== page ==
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By Staff | Apr 24, 2015

The organic food industry has had such success selling consumers a bill of goods that it has difficulty sourcing enough organic farm products.

It is a niche market available to consumers wealthy enough to access it, but represents a very small slice of food production overall.

I have argued that the shortage of organic food production proves that their system is unsustainable. If they can’t produce enough organic food for this small industry how many people would they starve if they scaled up?

They have a shortage of farmers willing to conform to organic standards. That happens for two reasons: First, that it is hard to farm with both hands needlessly tied behind your back limiting the scale of productivity and second, they don’t pay them enough. Yeah, they pay producers three or four times more for organic food than what it costs for traditional commodity production, but it is often not enough. The costs and risks per bushel or pound of organic production are far higher than for traditional producers. Therefore, that limits the supply.

In the case of livestock production, go online and see what they charge per pound for Niman Ranch pork. Eight, 8-oz boneless chops cost $89.95 and a bone-in 16-19-lb ham is $199.95. I think that should be enough to cover the cost of producing “natural” hogs don’t you think? Check out your weekly shopper for comparable meat prices. The problem must be in how they split that revenue with producers. It is in a different price universe than the price for commercial pork and ham.

One of my partners attempted to produce hogs for the company and said that didn’t pay enough to cover the higher costs. The reason is that when hogs get sick, which they do, animals are rejected when treated with antibiotics so the premium on those hogs is lost. His death loss was far higher than for traditional commercial hog production, resulting in a loss of profit. This is also an animal rights issue as I don’t see how higher death losses can be considered humane or sustainable.

It is a deceptive system. Someone fooled Chipotle for a while until they figured out the audits of their hog supplier was phony. Chipotle dropped pork from their menu. Much of the other meat they use is not produced the way they would like it to be, forcing them to import beef from Australia which puts them a long flight away from the audits. Chipotle made a video of what they consider to be an acceptable system of hog production to denigrate the commercial hog industry by comparison and what Chipotle actually proved was that they couldn’t produce them that way successfully commercially in real life.

It is all a sham. If there are supply interruptions in a food chain then it is not a sustainable system. People can’t wait, too long before eating and that is forcing the organic supply chain to substitute commercial food to fill in when they have these shortages or as Chipotle did, drop items from the menu. In other words, they need us more than anyone needs them.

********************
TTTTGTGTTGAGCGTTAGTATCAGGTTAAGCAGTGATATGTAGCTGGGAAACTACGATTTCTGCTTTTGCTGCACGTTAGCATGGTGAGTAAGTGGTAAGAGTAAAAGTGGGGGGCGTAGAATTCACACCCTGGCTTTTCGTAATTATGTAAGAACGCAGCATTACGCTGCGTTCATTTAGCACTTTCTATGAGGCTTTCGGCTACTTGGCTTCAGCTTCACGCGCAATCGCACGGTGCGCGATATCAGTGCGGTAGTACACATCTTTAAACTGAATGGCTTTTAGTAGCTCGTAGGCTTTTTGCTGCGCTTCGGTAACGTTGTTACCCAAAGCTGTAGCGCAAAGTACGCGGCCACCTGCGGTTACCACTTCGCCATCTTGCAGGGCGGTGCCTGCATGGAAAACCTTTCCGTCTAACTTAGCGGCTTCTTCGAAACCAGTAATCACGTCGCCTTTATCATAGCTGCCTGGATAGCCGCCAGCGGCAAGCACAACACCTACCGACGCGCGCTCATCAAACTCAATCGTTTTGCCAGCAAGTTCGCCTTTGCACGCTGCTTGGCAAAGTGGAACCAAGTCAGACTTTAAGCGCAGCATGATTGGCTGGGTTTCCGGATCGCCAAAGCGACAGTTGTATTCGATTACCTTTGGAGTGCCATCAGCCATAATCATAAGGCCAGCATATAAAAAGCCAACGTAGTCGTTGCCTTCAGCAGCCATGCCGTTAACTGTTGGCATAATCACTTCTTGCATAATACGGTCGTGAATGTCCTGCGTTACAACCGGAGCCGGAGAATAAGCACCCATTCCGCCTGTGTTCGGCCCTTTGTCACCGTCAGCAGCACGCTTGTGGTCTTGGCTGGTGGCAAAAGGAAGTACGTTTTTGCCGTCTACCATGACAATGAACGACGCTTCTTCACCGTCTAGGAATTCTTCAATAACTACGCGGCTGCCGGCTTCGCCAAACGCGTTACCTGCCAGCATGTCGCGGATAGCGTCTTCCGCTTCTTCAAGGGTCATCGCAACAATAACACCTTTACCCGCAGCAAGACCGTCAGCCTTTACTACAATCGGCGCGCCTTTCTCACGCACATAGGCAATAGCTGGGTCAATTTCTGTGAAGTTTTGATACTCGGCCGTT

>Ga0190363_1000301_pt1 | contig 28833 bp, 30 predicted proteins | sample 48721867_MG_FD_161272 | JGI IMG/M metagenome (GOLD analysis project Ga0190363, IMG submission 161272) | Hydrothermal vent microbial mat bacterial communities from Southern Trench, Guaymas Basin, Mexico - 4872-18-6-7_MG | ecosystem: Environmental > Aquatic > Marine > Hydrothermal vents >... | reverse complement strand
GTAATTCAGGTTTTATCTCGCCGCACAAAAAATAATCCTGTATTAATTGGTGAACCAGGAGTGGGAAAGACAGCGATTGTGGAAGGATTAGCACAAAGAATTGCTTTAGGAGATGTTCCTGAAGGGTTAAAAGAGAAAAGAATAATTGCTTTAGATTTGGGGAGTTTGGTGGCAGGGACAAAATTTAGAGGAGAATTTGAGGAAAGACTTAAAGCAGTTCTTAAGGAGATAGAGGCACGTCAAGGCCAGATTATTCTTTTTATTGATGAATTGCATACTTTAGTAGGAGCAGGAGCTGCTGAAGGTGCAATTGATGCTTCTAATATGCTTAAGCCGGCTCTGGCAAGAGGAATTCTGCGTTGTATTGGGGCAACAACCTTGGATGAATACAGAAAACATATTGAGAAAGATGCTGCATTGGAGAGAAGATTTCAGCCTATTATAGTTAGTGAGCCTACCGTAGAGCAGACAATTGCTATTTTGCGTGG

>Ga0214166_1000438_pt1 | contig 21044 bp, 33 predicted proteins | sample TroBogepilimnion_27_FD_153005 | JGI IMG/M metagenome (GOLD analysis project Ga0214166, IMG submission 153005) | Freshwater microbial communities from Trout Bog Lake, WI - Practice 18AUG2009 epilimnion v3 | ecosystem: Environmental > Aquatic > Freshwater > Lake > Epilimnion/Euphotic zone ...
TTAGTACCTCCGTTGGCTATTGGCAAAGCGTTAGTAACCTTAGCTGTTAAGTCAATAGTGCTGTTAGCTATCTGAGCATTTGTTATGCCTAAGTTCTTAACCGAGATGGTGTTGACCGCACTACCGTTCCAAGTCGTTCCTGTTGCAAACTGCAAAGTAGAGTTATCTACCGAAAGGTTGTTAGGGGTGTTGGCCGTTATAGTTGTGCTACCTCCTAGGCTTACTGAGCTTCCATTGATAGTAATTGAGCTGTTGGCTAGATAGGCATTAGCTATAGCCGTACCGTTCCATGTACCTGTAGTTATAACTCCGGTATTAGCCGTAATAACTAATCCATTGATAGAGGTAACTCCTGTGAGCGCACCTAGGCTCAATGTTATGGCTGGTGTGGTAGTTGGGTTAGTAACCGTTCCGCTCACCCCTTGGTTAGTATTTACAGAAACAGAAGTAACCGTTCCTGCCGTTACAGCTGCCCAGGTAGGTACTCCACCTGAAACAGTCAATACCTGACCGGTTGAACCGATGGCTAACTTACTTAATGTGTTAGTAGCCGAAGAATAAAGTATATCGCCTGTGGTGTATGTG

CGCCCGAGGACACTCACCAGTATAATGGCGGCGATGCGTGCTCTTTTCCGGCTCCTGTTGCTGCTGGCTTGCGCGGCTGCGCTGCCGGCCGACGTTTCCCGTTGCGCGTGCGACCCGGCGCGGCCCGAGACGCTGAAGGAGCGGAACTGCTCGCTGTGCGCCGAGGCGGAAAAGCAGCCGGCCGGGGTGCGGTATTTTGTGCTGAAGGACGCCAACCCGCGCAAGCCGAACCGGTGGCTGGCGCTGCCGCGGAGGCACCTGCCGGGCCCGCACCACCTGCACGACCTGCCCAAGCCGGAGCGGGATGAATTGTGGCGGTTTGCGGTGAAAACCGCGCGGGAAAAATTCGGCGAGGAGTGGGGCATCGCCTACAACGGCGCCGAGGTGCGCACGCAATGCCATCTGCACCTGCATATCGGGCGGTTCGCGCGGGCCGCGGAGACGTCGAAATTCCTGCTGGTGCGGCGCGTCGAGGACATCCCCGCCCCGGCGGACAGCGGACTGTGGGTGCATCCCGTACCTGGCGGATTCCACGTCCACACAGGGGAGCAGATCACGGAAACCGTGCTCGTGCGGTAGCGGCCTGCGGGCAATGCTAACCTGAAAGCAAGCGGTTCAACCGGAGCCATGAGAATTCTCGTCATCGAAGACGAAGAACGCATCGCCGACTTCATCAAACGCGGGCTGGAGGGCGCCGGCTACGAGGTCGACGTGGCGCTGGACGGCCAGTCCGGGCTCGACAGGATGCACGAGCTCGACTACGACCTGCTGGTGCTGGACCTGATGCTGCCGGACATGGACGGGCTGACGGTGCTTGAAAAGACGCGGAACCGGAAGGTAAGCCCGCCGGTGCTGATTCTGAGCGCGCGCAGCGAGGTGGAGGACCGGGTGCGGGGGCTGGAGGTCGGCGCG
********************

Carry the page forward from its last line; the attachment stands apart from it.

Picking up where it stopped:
The Wall Street Journal wrote that a Canadian cereal company grew so frustrated with sourcing organic grain that they bought 2,800 acres in Montana to grow their own. What they should find out is that it is not that easy to farm that way but that would be a good lesson for them to learn, too. These organic companies are trying to school producers into becoming suppliers, but if the system doesn’t work it doesn’t work. The Canadian company is essentially cutting out the family farmer to reduce its costs, adopting an organic corporate top down run system.

That is right. Currently, we have family farmers producing high quality, low cost food commercially using traditional commercial methods that accommodate some organic practices competing against corporate organic producers. This Nirvana food production system that they promote doesn’t exist on a large enough scale to meet their demand for several reasons. In 2014 natural organic food represented just 4 percent of total sales. Those sales exceed natural organic supply increasing organic grain prices and what the natural organic food companies are finding when they look hard enough is that some of their suppliers are lying to them and they have a huge problem policing their industry while sustaining supply.

The organic industry rejection of GMOs further limits organic producers who are thinking about allowing a new label that would include them. Genes are organic and there is nothing remotely within the realm of science that supports there being risk from GMOs. Genes are a natural way to defend plants from pests making organic food production rejection of GMOs a total rejection of biology.

The U.S. Department of Agriculture is conflicted on GMOs, purporting to support them while also validating the organic industry rejection of GMOs. Ag Secretary Tom Vilsack says, “GMOs expand productivity so that people here in the U.S. and around the world can grow sufficient amounts of food using less water and less land in a more environmentally friendly way.”

When the organic industry denigrates use of GMOs demanding labeling it is solely for their commercial gain and benefit. The more dependent we become on less productive organic systems that harvest lower yields than technologically advanced commercial production, the more food we will import.

These are trade-offs organic producers do not mention nor are they understood by consumers.

David Kruse is president of CommStock Investments Inc., author and producer of The CommStock Report, an ag commentary and market analysis available daily by radio and by subscription on DTN/FarmDayta and the Internet.

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